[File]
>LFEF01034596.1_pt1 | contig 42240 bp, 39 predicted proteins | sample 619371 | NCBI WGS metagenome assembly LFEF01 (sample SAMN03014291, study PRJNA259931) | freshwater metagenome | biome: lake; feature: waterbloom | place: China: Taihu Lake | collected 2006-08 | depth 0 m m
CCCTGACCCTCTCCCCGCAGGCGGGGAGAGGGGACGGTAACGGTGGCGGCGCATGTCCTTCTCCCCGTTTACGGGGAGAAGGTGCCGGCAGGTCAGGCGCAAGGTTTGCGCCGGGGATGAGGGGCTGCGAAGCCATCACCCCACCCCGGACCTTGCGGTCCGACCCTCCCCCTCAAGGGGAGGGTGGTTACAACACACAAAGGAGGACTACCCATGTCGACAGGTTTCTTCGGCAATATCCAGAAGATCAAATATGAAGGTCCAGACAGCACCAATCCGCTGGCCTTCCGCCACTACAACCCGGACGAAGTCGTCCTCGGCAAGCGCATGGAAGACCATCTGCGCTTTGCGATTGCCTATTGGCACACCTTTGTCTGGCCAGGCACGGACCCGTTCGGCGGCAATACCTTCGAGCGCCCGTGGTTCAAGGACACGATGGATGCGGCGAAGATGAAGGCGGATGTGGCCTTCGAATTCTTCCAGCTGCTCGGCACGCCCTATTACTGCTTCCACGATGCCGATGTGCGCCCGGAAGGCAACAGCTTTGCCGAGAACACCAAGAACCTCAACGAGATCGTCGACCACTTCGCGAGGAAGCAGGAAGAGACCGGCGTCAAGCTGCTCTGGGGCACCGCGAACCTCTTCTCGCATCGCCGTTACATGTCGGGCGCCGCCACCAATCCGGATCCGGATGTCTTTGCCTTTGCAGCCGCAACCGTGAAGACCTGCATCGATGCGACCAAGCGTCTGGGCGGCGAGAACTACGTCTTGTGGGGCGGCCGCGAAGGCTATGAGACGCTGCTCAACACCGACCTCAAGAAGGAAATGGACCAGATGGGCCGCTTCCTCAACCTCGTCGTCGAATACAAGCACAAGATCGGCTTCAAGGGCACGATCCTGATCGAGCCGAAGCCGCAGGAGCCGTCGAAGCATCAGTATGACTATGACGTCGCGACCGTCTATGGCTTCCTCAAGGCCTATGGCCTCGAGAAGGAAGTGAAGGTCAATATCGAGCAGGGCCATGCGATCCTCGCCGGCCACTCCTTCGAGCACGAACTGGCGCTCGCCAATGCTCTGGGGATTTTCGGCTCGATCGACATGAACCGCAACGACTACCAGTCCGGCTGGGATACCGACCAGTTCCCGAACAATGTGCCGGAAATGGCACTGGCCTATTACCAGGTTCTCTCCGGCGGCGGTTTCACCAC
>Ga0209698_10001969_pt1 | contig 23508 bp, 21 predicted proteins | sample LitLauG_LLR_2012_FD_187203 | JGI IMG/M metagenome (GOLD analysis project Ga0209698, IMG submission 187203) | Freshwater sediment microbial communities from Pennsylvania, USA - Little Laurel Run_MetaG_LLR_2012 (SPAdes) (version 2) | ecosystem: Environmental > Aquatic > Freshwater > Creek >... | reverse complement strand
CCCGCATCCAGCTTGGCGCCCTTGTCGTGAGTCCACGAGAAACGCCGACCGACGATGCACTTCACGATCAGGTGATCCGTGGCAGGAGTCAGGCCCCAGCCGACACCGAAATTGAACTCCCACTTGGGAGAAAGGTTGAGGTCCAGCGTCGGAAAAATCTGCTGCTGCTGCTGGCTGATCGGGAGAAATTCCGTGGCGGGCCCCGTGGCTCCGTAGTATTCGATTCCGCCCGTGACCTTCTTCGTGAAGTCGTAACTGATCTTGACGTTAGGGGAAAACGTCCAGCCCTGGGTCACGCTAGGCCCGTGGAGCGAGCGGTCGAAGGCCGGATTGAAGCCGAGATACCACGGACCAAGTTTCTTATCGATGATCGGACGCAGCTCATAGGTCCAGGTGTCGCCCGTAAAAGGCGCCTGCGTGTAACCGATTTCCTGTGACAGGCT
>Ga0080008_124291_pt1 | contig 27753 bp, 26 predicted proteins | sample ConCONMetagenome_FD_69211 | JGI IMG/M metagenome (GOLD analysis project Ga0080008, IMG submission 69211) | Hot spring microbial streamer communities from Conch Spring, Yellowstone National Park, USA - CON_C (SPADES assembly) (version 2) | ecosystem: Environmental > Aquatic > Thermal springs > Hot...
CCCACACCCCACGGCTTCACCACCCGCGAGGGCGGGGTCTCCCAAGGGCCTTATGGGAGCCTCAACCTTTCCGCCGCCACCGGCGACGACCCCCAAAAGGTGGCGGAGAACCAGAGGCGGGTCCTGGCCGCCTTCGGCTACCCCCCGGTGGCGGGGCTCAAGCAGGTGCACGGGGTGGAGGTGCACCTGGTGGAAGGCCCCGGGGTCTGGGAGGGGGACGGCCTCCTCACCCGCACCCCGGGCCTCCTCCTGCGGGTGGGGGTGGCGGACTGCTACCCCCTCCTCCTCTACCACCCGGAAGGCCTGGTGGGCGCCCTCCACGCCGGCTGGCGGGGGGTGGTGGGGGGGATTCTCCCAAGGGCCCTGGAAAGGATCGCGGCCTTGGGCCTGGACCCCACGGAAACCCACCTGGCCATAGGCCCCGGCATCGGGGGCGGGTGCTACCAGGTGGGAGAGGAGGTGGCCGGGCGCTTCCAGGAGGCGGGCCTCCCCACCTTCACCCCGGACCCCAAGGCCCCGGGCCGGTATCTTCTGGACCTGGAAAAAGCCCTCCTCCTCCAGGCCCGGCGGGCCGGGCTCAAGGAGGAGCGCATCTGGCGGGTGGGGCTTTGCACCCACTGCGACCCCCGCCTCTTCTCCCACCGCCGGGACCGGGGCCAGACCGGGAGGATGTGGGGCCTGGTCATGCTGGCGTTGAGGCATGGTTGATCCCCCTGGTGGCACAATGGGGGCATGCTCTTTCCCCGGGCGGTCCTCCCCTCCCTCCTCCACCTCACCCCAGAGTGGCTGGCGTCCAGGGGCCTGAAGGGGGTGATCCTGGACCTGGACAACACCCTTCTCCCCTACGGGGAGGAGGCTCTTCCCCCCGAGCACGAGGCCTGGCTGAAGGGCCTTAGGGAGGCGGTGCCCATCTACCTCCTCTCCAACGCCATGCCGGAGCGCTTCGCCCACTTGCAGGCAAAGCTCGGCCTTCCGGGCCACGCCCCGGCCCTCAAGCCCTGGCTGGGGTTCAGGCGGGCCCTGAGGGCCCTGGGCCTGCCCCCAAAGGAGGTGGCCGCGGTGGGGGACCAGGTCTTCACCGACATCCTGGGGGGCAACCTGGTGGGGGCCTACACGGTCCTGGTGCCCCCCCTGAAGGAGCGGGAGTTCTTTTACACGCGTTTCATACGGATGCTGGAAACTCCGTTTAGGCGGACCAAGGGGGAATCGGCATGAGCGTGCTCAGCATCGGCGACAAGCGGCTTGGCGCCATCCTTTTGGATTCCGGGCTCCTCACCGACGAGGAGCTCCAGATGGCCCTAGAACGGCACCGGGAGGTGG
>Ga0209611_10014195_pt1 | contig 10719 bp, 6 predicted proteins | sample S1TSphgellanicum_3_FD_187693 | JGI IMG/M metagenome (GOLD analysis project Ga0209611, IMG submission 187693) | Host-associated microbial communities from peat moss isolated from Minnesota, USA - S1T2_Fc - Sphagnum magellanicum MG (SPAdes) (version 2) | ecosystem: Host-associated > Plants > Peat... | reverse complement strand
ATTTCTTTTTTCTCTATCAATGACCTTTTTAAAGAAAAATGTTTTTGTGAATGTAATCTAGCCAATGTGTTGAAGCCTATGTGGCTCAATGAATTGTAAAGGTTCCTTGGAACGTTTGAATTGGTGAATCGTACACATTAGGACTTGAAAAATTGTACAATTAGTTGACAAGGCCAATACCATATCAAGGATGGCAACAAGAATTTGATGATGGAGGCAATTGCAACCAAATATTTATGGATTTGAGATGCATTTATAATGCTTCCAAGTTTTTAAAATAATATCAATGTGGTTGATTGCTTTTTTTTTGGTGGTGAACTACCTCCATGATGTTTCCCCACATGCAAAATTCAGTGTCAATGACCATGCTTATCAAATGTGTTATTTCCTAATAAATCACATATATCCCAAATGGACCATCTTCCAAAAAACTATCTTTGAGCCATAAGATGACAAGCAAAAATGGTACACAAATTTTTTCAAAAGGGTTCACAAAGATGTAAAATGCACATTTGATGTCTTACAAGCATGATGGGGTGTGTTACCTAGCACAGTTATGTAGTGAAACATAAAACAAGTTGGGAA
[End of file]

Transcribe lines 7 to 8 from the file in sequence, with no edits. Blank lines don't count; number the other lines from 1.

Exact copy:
>Ga0209611_10014195_pt1 | contig 10719 bp, 6 predicted proteins | sample S1TSphgellanicum_3_FD_187693 | JGI IMG/M metagenome (GOLD analysis project Ga0209611, IMG submission 187693) | Host-associated microbial communities from peat moss isolated from Minnesota, USA - S1T2_Fc - Sphagnum magellanicum MG (SPAdes) (version 2) | ecosystem: Host-associated > Plants > Peat... | reverse complement strand
ATTTCTTTTTTCTCTATCAATGACCTTTTTAAAGAAAAATGTTTTTGTGAATGTAATCTAGCCAATGTGTTGAAGCCTATGTGGCTCAATGAATTGTAAAGGTTCCTTGGAACGTTTGAATTGGTGAATCGTACACATTAGGACTTGAAAAATTGTACAATTAGTTGACAAGGCCAATACCATATCAAGGATGGCAACAAGAATTTGATGATGGAGGCAATTGCAACCAAATATTTATGGATTTGAGATGCATTTATAATGCTTCCAAGTTTTTAAAATAATATCAATGTGGTTGATTGCTTTTTTTTTGGTGGTGAACTACCTCCATGATGTTTCCCCACATGCAAAATTCAGTGTCAATGACCATGCTTATCAAATGTGTTATTTCCTAATAAATCACATATATCCCAAATGGACCATCTTCCAAAAAACTATCTTTGAGCCATAAGATGACAAGCAAAAATGGTACACAAATTTTTTCAAAAGGGTTCACAAAGATGTAAAATGCACATTTGATGTCTTACAAGCATGATGGGGTGTGTTACCTAGCACAGTTATGTAGTGAAACATAAAACAAGTTGGGAA